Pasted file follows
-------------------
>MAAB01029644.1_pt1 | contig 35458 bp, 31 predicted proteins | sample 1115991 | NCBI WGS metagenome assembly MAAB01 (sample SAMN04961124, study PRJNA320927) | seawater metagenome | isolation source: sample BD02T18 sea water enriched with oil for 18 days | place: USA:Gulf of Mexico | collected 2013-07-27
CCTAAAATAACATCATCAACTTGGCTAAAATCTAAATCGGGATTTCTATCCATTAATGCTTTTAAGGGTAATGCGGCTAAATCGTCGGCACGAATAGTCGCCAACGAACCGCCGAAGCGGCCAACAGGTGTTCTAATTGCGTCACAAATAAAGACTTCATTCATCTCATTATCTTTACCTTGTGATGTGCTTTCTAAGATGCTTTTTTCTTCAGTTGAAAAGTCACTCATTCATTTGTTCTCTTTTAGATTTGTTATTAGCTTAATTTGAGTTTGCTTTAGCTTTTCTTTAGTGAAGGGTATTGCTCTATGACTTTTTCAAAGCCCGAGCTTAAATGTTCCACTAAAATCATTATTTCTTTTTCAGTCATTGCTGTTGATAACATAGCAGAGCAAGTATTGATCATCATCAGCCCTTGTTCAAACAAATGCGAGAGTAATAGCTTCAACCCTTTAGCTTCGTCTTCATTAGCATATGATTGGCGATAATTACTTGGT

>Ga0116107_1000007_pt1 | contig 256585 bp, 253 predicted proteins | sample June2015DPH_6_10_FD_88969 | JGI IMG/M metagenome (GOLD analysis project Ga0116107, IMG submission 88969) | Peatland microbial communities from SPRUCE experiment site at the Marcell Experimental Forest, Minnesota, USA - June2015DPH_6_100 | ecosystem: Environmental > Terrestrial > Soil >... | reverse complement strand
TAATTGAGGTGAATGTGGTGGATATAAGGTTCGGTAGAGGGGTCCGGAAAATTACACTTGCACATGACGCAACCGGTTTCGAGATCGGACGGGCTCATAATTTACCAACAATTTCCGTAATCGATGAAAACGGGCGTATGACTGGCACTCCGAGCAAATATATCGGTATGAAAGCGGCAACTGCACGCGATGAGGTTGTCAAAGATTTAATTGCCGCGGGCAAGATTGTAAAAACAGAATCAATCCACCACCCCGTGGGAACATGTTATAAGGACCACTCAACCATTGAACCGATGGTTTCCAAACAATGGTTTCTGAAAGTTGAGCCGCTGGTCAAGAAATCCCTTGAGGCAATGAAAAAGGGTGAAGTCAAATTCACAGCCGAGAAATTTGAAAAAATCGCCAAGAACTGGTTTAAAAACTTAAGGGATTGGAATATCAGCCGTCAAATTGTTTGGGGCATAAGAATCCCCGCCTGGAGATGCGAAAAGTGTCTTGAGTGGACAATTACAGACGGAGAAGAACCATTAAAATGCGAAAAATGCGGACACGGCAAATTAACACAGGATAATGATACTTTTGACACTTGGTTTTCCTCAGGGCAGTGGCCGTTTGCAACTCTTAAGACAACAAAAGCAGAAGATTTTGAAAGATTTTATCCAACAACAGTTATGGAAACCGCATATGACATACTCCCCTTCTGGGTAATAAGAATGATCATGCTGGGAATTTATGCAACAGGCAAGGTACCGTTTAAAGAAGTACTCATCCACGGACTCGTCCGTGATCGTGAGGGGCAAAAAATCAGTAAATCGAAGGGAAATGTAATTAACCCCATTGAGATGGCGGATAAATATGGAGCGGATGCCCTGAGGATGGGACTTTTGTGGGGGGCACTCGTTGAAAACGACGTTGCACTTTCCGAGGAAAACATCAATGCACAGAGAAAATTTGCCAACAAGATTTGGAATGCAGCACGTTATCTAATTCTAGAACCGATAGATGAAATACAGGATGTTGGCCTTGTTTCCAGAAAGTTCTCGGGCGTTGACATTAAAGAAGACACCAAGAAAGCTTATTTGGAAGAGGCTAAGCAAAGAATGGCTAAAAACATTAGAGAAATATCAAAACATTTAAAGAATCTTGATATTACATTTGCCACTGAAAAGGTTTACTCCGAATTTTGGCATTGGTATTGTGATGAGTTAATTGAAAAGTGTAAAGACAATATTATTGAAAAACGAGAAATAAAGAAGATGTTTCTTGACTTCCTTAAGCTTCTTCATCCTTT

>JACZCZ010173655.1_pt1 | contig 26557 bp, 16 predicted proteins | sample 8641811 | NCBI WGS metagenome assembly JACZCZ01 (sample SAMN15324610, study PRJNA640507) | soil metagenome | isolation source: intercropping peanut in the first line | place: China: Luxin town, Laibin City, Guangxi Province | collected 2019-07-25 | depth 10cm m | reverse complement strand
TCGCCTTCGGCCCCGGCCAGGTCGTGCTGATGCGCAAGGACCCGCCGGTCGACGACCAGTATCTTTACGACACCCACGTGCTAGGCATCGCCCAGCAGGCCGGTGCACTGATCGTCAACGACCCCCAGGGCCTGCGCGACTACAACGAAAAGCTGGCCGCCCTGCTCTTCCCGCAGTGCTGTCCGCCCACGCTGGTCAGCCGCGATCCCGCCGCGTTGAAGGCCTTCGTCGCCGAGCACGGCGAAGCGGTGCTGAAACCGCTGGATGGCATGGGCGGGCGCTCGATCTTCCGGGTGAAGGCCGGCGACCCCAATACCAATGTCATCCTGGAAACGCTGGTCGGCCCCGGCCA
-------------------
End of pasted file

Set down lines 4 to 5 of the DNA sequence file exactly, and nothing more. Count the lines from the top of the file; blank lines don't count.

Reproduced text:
TAATTGAGGTGAATGTGGTGGATATAAGGTTCGGTAGAGGGGTCCGGAAAATTACACTTGCACATGACGCAACCGGTTTCGAGATCGGACGGGCTCATAATTTACCAACAATTTCCGTAATCGATGAAAACGGGCGTATGACTGGCACTCCGAGCAAATATATCGGTATGAAAGCGGCAACTGCACGCGATGAGGTTGTCAAAGATTTAATTGCCGCGGGCAAGATTGTAAAAACAGAATCAATCCACCACCCCGTGGGAACATGTTATAAGGACCACTCAACCATTGAACCGATGGTTTCCAAACAATGGTTTCTGAAAGTTGAGCCGCTGGTCAAGAAATCCCTTGAGGCAATGAAAAAGGGTGAAGTCAAATTCACAGCCGAGAAATTTGAAAAAATCGCCAAGAACTGGTTTAAAAACTTAAGGGATTGGAATATCAGCCGTCAAATTGTTTGGGGCATAAGAATCCCCGCCTGGAGATGCGAAAAGTGTCTTGAGTGGACAATTACAGACGGAGAAGAACCATTAAAATGCGAAAAATGCGGACACGGCAAATTAACACAGGATAATGATACTTTTGACACTTGGTTTTCCTCAGGGCAGTGGCCGTTTGCAACTCTTAAGACAACAAAAGCAGAAGATTTTGAAAGATTTTATCCAACAACAGTTATGGAAACCGCATATGACATACTCCCCTTCTGGGTAATAAGAATGATCATGCTGGGAATTTATGCAACAGGCAAGGTACCGTTTAAAGAAGTACTCATCCACGGACTCGTCCGTGATCGTGAGGGGCAAAAAATCAGTAAATCGAAGGGAAATGTAATTAACCCCATTGAGATGGCGGATAAATATGGAGCGGATGCCCTGAGGATGGGACTTTTGTGGGGGGCACTCGTTGAAAACGACGTTGCACTTTCCGAGGAAAACATCAATGCACAGAGAAAATTTGCCAACAAGATTTGGAATGCAGCACGTTATCTAATTCTAGAACCGATAGATGAAATACAGGATGTTGGCCTTGTTTCCAGAAAGTTCTCGGGCGTTGACATTAAAGAAGACACCAAGAAAGCTTATTTGGAAGAGGCTAAGCAAAGAATGGCTAAAAACATTAGAGAAATATCAAAACATTTAAAGAATCTTGATATTACATTTGCCACTGAAAAGGTTTACTCCGAATTTTGGCATTGGTATTGTGATGAGTTAATTGAAAAGTGTAAAGACAATATTATTGAAAAACGAGAAATAAAGAAGATGTTTCTTGACTTCCTTAAGCTTCTTCATCCTTT

>JACZCZ010173655.1_pt1 | contig 26557 bp, 16 predicted proteins | sample 8641811 | NCBI WGS metagenome assembly JACZCZ01 (sample SAMN15324610, study PRJNA640507) | soil metagenome | isolation source: intercropping peanut in the first line | place: China: Luxin town, Laibin City, Guangxi Province | collected 2019-07-25 | depth 10cm m | reverse complement strand